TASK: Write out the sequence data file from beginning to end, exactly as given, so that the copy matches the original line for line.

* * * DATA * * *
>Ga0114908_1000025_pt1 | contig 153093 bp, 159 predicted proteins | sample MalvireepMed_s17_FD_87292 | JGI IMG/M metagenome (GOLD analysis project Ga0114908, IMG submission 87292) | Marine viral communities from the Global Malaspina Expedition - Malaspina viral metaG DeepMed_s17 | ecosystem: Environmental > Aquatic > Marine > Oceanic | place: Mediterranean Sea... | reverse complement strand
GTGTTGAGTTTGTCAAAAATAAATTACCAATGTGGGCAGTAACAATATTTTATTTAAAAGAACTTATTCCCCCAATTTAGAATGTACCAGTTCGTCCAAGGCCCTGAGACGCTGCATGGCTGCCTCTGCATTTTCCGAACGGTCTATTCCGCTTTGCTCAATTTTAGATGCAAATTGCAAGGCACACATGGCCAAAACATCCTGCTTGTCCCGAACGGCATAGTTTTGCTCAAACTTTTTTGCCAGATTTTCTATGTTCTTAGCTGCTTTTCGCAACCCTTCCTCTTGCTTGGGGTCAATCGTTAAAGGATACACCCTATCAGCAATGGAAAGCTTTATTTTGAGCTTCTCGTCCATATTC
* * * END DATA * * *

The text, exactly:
>Ga0114908_1000025_pt1 | contig 153093 bp, 159 predicted proteins | sample MalvireepMed_s17_FD_87292 | JGI IMG/M metagenome (GOLD analysis project Ga0114908, IMG submission 87292) | Marine viral communities from the Global Malaspina Expedition - Malaspina viral metaG DeepMed_s17 | ecosystem: Environmental > Aquatic > Marine > Oceanic | place: Mediterranean Sea... | reverse complement strand
GTGTTGAGTTTGTCAAAAATAAATTACCAATGTGGGCAGTAACAATATTTTATTTAAAAGAACTTATTCCCCCAATTTAGAATGTACCAGTTCGTCCAAGGCCCTGAGACGCTGCATGGCTGCCTCTGCATTTTCCGAACGGTCTATTCCGCTTTGCTCAATTTTAGATGCAAATTGCAAGGCACACATGGCCAAAACATCCTGCTTGTCCCGAACGGCATAGTTTTGCTCAAACTTTTTTGCCAGATTTTCTATGTTCTTAGCTGCTTTTCGCAACCCTTCCTCTTGCTTGGGGTCAATCGTTAAAGGATACACCCTATCAGCAATGGAAAGCTTTATTTTGAGCTTCTCGTCCATATTC